http://voices.washingtonpost.com/capitalweathergang/2010/02/new_hurricanes_study_unites_fo.html

    but it’s too soon to make firm conclusions that observations confirm theory or models, as there is plenty of statistical noise in the data and cyclical components.

    Of course, Irene is “only” Category 3, but it’s path is turning out to be highly unusual for a storm that intense.

  • NewYorkJ


    This paper asks how the frequency of the most intense Atlantic hurricanes will change in in the current century due to human-caused climate change. It suggests that we should expect an increase in the frequency of the strongest hurricanes in the Atlantic, roughly by a factor of two by the end of the century, despite a decrease in overall number of hurricanes, but we should not expect this trend to be clearly detectable until we near the end of the century, given a scenario in which CO2 doubles by 2100.

    http://www.gfdl.noaa.gov/21st-century-projections-of-intense-hurricanes

    Would be interesting to see projections of changes in storm tracks, as that could determine how many might make landfall in particular areas.

  • Marlowe Johnson

    most studies that I’ve come across suggest a poleward migration of storm tracks (as we’re seeing with Irene).   See here and here for example.

  • Keith Kloor

    NYJ-

    Irene has currently weakened to Cat two and by the time it gets to me in Brooklyn, Sunday morning, probably will be Cat one.

    It is a very wide storm, though, and who knows what shifts it will take in the next 24-48 hours. Major emergency preparations are underway here in NYC and in tri-state area, as there should be.

  • Tom Scharf

    @40 – Nice cherry picking there.  This was not the prediction by Emmanual, Gore, et al. in 2005 was it?  But let’s just all forget about previous incorrect predictions, they shouldn’t count toward credibility, right?  

    Global cyclone energy is down to historic lows.  Do you find this relevant?

    Disaster losses in Florida were average for the last decade, even after the ever present opportunists declared global warming was the source of all our pain after 4 hurricanes struck FL in 2005.

    Do you have a good explanation for how tiny changes in global temperature only affect cat 4-5 Atlantic hurricanes and seem to diminish all the others?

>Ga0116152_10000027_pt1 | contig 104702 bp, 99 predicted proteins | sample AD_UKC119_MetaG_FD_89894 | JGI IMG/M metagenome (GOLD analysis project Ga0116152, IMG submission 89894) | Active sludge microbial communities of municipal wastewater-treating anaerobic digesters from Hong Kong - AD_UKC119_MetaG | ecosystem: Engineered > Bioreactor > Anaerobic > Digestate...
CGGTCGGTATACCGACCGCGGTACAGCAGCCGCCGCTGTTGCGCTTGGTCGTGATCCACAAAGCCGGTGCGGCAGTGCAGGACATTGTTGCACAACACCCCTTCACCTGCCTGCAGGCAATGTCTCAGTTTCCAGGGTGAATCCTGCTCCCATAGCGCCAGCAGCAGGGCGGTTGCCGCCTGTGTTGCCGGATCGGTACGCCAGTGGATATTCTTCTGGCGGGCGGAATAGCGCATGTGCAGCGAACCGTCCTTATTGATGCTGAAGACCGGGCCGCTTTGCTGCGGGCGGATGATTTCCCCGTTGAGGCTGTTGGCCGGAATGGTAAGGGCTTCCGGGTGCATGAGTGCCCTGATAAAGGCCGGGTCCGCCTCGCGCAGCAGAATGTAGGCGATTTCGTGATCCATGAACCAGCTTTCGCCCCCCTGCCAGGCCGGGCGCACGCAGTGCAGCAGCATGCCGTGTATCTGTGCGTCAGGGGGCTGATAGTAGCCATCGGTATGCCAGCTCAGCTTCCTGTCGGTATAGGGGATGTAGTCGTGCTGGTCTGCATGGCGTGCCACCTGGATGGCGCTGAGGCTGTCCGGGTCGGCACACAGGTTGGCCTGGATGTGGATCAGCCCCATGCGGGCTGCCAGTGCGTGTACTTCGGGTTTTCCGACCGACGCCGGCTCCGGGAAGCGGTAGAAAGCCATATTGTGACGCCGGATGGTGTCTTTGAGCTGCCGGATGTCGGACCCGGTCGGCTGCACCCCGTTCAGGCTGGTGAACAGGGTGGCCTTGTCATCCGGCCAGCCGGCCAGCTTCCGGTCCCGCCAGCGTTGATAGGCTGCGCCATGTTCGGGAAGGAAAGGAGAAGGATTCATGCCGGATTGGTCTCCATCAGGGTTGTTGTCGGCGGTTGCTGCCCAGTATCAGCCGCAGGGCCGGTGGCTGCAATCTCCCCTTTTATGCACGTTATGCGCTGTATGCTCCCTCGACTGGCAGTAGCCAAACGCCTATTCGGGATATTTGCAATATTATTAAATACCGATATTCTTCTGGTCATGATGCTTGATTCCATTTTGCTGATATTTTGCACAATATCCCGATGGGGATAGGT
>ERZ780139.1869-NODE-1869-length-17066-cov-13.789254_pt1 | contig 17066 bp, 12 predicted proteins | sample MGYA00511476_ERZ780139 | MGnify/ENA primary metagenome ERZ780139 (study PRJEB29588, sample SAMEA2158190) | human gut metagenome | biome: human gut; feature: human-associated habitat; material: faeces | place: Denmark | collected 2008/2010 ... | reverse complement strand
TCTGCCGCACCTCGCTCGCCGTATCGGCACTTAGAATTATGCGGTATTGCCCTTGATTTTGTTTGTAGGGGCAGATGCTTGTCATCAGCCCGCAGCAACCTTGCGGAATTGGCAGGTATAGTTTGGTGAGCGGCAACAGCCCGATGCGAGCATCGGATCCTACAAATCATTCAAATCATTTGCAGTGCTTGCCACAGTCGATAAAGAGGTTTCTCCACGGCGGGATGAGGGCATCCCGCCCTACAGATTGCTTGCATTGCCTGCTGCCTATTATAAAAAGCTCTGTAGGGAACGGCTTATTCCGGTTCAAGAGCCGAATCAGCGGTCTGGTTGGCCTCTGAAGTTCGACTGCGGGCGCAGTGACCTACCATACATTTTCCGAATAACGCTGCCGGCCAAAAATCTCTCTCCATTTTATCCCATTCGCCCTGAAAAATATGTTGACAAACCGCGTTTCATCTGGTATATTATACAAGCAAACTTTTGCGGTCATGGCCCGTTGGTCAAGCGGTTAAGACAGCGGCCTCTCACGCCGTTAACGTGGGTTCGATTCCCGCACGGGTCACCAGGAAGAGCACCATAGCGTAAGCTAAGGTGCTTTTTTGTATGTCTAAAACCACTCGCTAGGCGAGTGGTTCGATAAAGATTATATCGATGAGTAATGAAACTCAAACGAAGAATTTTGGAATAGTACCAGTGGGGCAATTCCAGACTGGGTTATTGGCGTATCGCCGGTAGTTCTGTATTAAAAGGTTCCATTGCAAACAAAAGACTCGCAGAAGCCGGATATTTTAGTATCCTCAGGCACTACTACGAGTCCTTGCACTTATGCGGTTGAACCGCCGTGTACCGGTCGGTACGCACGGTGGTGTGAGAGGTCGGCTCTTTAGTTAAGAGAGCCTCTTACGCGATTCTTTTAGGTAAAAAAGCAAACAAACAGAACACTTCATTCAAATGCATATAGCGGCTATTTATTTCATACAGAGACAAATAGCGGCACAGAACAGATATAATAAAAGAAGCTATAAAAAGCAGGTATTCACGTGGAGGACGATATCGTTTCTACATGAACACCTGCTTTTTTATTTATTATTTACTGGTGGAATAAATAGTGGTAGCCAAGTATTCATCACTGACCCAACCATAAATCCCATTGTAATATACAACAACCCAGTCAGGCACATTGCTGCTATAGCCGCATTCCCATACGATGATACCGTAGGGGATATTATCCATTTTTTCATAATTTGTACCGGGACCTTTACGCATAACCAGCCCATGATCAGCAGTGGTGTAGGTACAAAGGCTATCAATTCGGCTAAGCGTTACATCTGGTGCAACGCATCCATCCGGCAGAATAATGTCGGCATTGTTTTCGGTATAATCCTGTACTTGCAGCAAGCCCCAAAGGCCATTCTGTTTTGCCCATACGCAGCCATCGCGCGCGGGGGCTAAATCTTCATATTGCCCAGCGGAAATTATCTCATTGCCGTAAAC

Finding random correlations between AGW and something, which are then shown to be false correlations as new data is examined, and replacing them with yet more spurious correlations is no way to do science.

    Color me unimpressed.

     

  • Bob Koss

    I divided my NHC database in half and retrieved all plots of 34 knots or higher that hit or came within 30 N. miles of the US. It appears the first half of the 20th century was more active for the US than the 2nd half. I don’t see any indication of warmer temperature being a factor in recent years. In fact it appears somewhat the opposite.

    1901-1954 storms=98 plots=739 ACE=313
    1955-2008 storms=80 plots=497 ACE=227

    Due to the gridding method employed a few plots from N. Mexico and N. Bahamas may be included in the figures.

  • Bob Koss

    Keith,
    LOL, You’re moderating me now?

    [No, some comments get randomly caught in the spam filter, or get held up in moderation. Happens to most frequent commenters at one time or another. The reaction from everyone this happens to is similar to yours.//KK]

  • Keith Kloor

    Nice big picture, contextual post from Andy Revkin at Dot Earth, who writes:

    But the important question for society is how much climate events that matter to people are being meaningfully shaped by that rise in greenhouse gases. In the case of American hurricane risk, the science says there’s a negative trend in storm number, while storm energy and rainfall probably are rising.

    So is Irene’s middle name “global warming”?

    I say its middle name is “stay out of my way.”

  • NewYorkJ

    Thanks, Marlowe.

    Tom (#44),

    Gore’s no climate scientist, but his discussion of the topic is considerably more accurate and measured, compared ot the usual “skeptic” spew.

    Gore: a growing number of new scientific studies are confirming that warmer water in the top layer of the ocean can drive more convection energy to fuel more powerful hurricanes.” He added, “There is less agreement among scientists about the relationship between the total number of hurricanes each year and global warming — because a multi-decade natural pattern has a powerful influence on hurricane frequency.

    You also might find the FAQ section in the link in #41 useful for your other concerns.

  • Tom Scharf